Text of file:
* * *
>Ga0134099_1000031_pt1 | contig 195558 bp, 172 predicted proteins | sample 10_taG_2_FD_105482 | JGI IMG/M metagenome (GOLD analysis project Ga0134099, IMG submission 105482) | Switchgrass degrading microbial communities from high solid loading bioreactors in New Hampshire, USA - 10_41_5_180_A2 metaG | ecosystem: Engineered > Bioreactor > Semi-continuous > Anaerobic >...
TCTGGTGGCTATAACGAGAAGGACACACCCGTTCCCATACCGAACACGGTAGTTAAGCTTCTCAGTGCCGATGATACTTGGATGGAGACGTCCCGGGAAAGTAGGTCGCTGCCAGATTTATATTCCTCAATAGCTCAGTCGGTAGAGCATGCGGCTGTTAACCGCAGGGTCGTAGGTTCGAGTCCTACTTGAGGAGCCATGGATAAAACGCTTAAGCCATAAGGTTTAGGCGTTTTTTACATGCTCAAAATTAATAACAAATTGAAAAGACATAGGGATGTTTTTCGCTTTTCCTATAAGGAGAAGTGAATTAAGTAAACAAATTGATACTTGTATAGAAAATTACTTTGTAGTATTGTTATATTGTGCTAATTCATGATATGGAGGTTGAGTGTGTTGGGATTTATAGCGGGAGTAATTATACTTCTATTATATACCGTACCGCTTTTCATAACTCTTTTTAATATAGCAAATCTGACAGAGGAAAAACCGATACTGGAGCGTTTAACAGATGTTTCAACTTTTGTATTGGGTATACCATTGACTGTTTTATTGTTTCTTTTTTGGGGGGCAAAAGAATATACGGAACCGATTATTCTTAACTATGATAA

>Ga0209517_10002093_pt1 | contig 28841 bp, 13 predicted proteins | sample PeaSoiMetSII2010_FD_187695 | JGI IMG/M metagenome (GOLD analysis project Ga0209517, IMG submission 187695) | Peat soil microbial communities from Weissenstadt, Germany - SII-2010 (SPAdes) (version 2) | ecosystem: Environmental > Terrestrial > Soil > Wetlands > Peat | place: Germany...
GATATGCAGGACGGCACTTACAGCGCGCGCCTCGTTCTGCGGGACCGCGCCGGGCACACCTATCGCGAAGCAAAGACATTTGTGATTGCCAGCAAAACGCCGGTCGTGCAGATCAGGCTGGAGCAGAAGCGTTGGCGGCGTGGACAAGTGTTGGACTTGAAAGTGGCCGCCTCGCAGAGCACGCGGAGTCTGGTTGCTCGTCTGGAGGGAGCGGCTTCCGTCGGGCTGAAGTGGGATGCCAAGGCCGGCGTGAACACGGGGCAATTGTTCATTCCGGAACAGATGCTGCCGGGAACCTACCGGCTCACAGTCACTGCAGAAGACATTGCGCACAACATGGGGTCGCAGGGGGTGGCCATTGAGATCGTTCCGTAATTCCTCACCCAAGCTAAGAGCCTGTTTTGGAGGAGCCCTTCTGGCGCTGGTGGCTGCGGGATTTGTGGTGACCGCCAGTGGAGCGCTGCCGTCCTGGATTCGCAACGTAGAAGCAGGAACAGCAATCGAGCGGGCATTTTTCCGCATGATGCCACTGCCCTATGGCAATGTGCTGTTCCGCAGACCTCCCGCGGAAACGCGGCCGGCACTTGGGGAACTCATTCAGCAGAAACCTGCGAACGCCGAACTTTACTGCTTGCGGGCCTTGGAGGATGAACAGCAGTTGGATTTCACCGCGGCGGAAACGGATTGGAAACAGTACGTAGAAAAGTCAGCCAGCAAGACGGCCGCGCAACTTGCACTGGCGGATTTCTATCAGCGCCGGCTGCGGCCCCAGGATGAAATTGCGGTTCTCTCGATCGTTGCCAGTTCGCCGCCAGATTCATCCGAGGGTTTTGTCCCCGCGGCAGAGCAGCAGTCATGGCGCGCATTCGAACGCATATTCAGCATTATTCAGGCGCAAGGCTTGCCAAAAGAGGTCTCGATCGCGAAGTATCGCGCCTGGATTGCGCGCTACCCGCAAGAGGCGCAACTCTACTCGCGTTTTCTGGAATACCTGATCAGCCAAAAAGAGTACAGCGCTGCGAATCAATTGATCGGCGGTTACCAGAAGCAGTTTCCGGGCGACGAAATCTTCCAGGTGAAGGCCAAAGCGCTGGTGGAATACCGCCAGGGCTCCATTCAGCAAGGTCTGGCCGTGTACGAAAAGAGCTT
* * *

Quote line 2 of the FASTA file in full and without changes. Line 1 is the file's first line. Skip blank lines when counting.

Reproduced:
TCTGGTGGCTATAACGAGAAGGACACACCCGTTCCCATACCGAACACGGTAGTTAAGCTTCTCAGTGCCGATGATACTTGGATGGAGACGTCCCGGGAAAGTAGGTCGCTGCCAGATTTATATTCCTCAATAGCTCAGTCGGTAGAGCATGCGGCTGTTAACCGCAGGGTCGTAGGTTCGAGTCCTACTTGAGGAGCCATGGATAAAACGCTTAAGCCATAAGGTTTAGGCGTTTTTTACATGCTCAAAATTAATAACAAATTGAAAAGACATAGGGATGTTTTTCGCTTTTCCTATAAGGAGAAGTGAATTAAGTAAACAAATTGATACTTGTATAGAAAATTACTTTGTAGTATTGTTATATTGTGCTAATTCATGATATGGAGGTTGAGTGTGTTGGGATTTATAGCGGGAGTAATTATACTTCTATTATATACCGTACCGCTTTTCATAACTCTTTTTAATATAGCAAATCTGACAGAGGAAAAACCGATACTGGAGCGTTTAACAGATGTTTCAACTTTTGTATTGGGTATACCATTGACTGTTTTATTGTTTCTTTTTTGGGGGGCAAAAGAATATACGGAACCGATTATTCTTAACTATGATAA